Bromium looks to tackle client security with forthcoming launch

Crosby: Empowering the end user
Crosby: Empowering the end user

The end user is the target. Bromium's Simon Crosby gives some insight as to what to expect from the start-up

Client computing is the battleground for securing the enterprise. That’s according to Simon Crosby, a former Citrix CTO and XenSource founder, who last year left Citrix to help set up Bromium.

He pointed that the server market is a mighty crowded one : “the servers are very much in the hands of the VMware” so Bromium is set to make a play for the end user space, particularly as that’s where the majority of attacks occur. “The green field is the client – there is no end user virtualisation security so that that’s where we’ll go.

The battleground is going to be within the virtualisation software as that’s an easier place to work. “Xen has 100,000 lines of code, not the 16 million lines of code that Windows has,” said Crosby.

But, he added, that there were some challenges thrown up by targeting end user devices. “We tend as humans to task switch, we have a device and will use that single device to play games, send emails etc -  the device itself  is unable to distinguish between them. Virtualisation has the opportunity to change that.”

According to Crosby, end users have suffered from over-zealous IT managers who have been stifling creativity. “Only two industries call customers ‘users’: drug dealers and IT.” He said that such contempt will be overcome and consumers will end up winners.

He said that traditionally enterprises had tried to exert too much control over end users. “From the earliest days of humanity, people had to go out to hunt, initially for food, now it’s for data.  To be productive they had to compete in bad areas. ”Crosby added that traditional techniques had not been adequate: “Blacklisting has had its day; whitelisting doesn’t empower enough - you have to be in that grey area.”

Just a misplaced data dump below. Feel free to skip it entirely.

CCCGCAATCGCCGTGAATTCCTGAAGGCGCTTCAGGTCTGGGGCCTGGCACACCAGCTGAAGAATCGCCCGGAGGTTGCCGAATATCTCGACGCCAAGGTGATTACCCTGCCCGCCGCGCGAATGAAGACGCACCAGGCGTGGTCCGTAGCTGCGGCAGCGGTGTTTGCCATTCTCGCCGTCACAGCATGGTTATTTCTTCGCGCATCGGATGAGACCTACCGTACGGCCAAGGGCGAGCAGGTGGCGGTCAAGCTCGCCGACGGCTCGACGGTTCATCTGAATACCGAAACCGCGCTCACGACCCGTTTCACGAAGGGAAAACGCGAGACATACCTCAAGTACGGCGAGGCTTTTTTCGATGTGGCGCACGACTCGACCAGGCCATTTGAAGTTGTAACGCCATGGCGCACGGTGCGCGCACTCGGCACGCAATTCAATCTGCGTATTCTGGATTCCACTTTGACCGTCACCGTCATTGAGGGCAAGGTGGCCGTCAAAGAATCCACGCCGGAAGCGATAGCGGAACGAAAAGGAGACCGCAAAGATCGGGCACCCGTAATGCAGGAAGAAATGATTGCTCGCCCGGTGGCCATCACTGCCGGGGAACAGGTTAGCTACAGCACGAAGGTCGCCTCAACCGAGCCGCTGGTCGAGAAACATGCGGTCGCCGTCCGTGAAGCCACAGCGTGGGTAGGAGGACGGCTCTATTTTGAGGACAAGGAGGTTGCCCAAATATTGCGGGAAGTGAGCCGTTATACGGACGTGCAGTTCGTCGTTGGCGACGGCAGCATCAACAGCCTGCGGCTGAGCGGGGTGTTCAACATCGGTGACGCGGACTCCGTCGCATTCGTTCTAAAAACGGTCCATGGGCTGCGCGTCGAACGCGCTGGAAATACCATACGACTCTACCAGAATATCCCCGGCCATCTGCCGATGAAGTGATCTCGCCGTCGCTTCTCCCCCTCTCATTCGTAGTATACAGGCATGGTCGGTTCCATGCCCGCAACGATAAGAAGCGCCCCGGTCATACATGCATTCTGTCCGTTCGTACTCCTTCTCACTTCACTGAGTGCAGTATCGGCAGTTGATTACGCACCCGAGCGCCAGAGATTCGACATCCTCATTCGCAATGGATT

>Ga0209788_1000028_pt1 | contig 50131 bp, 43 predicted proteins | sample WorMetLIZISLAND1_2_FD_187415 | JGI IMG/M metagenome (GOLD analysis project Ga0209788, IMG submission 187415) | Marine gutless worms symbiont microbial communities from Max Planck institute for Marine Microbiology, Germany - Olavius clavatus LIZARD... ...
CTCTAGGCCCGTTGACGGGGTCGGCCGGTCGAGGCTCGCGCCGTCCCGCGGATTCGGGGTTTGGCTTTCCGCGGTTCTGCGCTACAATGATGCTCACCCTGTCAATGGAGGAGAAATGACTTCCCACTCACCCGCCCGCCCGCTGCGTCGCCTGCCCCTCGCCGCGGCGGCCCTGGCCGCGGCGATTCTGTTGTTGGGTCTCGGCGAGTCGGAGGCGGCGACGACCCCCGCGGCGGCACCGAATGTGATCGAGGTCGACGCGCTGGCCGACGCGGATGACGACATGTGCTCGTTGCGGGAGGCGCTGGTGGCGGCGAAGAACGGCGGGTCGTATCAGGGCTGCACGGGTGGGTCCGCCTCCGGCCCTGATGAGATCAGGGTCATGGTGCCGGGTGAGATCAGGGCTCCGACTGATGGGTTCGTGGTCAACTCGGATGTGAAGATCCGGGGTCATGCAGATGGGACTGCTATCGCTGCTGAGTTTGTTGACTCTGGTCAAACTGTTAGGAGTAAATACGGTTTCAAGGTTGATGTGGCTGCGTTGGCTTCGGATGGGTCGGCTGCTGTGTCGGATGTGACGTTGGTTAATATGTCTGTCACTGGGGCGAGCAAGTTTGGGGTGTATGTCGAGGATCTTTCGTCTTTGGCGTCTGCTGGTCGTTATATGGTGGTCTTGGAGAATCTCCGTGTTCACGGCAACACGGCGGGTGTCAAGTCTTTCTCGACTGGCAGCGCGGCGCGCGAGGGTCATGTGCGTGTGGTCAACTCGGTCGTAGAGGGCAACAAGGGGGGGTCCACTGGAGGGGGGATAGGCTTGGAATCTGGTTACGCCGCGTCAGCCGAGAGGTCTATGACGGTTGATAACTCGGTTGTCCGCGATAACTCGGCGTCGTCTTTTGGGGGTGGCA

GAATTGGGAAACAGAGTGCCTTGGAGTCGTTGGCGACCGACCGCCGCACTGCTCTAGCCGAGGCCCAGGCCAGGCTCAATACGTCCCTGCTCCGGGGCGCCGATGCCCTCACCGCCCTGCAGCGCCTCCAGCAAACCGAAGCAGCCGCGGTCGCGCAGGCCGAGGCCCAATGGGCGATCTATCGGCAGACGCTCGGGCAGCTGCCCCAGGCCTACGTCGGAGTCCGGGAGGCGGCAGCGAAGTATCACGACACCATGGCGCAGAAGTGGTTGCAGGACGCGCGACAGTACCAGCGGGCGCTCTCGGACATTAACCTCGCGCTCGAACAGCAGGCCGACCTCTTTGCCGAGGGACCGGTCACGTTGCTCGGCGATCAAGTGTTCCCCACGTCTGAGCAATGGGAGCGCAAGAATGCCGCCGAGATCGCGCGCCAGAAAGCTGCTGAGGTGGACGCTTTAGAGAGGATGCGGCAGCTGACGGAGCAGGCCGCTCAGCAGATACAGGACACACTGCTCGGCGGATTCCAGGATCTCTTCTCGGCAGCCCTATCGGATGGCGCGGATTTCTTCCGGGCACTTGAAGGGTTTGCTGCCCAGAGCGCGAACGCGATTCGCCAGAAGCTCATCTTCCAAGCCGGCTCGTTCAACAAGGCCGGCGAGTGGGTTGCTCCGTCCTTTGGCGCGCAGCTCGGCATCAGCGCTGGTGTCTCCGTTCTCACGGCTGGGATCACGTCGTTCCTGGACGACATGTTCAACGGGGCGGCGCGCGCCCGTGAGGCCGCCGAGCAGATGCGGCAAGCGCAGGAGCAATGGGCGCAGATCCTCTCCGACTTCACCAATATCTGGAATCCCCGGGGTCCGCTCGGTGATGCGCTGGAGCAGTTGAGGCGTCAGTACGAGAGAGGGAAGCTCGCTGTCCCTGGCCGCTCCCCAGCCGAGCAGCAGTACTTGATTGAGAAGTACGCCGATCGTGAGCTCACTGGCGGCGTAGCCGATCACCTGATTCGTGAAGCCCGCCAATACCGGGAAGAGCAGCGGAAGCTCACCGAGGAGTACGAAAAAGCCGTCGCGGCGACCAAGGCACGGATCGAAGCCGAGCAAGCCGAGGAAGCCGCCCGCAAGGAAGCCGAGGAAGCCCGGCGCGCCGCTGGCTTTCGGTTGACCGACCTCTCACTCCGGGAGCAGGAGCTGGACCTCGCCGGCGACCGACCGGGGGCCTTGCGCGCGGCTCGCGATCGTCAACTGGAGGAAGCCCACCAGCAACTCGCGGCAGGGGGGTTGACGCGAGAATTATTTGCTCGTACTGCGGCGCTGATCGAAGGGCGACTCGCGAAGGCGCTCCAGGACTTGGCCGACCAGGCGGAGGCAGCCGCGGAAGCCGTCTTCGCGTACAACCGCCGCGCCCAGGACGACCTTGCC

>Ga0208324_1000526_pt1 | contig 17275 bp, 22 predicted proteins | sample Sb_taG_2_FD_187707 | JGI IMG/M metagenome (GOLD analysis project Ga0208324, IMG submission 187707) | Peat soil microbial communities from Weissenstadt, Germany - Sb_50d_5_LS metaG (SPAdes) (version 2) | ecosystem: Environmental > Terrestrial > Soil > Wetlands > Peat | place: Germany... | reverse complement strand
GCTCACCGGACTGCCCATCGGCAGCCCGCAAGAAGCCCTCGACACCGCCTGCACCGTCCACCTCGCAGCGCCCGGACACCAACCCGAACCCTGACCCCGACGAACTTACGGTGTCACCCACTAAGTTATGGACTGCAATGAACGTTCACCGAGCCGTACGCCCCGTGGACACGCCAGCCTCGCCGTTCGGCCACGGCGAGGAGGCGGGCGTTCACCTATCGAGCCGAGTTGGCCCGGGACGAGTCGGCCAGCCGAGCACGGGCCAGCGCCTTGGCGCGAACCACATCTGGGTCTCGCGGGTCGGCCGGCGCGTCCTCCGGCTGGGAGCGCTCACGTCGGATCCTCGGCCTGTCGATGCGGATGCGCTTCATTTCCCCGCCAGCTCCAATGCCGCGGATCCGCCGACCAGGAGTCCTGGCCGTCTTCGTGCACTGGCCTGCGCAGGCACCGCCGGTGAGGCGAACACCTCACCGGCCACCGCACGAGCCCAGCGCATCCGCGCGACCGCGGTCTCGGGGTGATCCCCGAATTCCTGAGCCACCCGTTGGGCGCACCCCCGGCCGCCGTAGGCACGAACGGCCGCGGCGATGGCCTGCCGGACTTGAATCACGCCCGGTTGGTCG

But virtualisation for desktops has not gone down well and Crosby accepts that this is a challenge. “End users do not love virtual desktops and vendors are fighting a losing battle. Unless the technology we use charms the end user, we aren’t going to win that battle.”  When pressed whether Bromium would be able to charm end users, he said it would. “Bromium’s whole play is founded on the notion that we can empower the end user on what we need to do.”

Crosby will not go into much detail about the Bromium technology, save only to say that the security is going to be at the virtualisation level and that the technology is not only applicable to client computing. “Everything we do is equally applicable to the server side – but the market penetration is harder.”

This has implications for cloud computing; Crosby is a firm believer in the notion that public cloud is a secure platform. “From a security point of view, the question is, how far can you trust public cloud?”  He said that cloud offered many advantages. “Amazon will build a more secure system than anyone else. Last year it had its first vulnerability in five years and fixed it quickly. The second point is that highly automated systems are designed to be more difficult to crack.”

He added that even though public cloud had strong elements of security built in, there was still more that could be done. “AES-NI – Intel chipset level for encryption was launched about 18 months ago – there’s little excuse for not using it. As data leaves the virtual machine, data can be encrypted so if  anyone breaks into the datacentre, they just steal a bag of binary bits.”

Bromium is set to launch at the end of the first quarter, Crosby said that there will be different routes to market and the company was already in conversation with different partners.

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